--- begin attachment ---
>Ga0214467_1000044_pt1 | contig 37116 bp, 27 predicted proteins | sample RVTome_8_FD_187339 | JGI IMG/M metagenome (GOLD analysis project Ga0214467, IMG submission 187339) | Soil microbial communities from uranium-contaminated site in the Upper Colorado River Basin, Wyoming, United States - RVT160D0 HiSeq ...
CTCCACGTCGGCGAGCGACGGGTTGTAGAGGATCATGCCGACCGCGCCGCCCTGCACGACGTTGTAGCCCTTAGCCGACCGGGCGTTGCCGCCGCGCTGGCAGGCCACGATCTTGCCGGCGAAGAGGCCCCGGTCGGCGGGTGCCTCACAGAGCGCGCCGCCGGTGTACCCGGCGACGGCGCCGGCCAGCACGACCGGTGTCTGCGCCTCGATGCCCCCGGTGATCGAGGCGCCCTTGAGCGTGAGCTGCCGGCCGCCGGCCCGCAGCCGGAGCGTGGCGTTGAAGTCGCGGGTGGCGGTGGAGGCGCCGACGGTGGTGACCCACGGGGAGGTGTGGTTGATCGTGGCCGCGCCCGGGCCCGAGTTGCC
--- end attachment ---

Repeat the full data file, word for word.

>Ga0214467_1000044_pt1 | contig 37116 bp, 27 predicted proteins | sample RVTome_8_FD_187339 | JGI IMG/M metagenome (GOLD analysis project Ga0214467, IMG submission 187339) | Soil microbial communities from uranium-contaminated site in the Upper Colorado River Basin, Wyoming, United States - RVT160D0 HiSeq ...
CTCCACGTCGGCGAGCGACGGGTTGTAGAGGATCATGCCGACCGCGCCGCCCTGCACGACGTTGTAGCCCTTAGCCGACCGGGCGTTGCCGCCGCGCTGGCAGGCCACGATCTTGCCGGCGAAGAGGCCCCGGTCGGCGGGTGCCTCACAGAGCGCGCCGCCGGTGTACCCGGCGACGGCGCCGGCCAGCACGACCGGTGTCTGCGCCTCGATGCCCCCGGTGATCGAGGCGCCCTTGAGCGTGAGCTGCCGGCCGCCGGCCCGCAGCCGGAGCGTGGCGTTGAAGTCGCGGGTGGCGGTGGAGGCGCCGACGGTGGTGACCCACGGGGAGGTGTGGTTGATCGTGGCCGCGCCCGGGCCCGAGTTGCC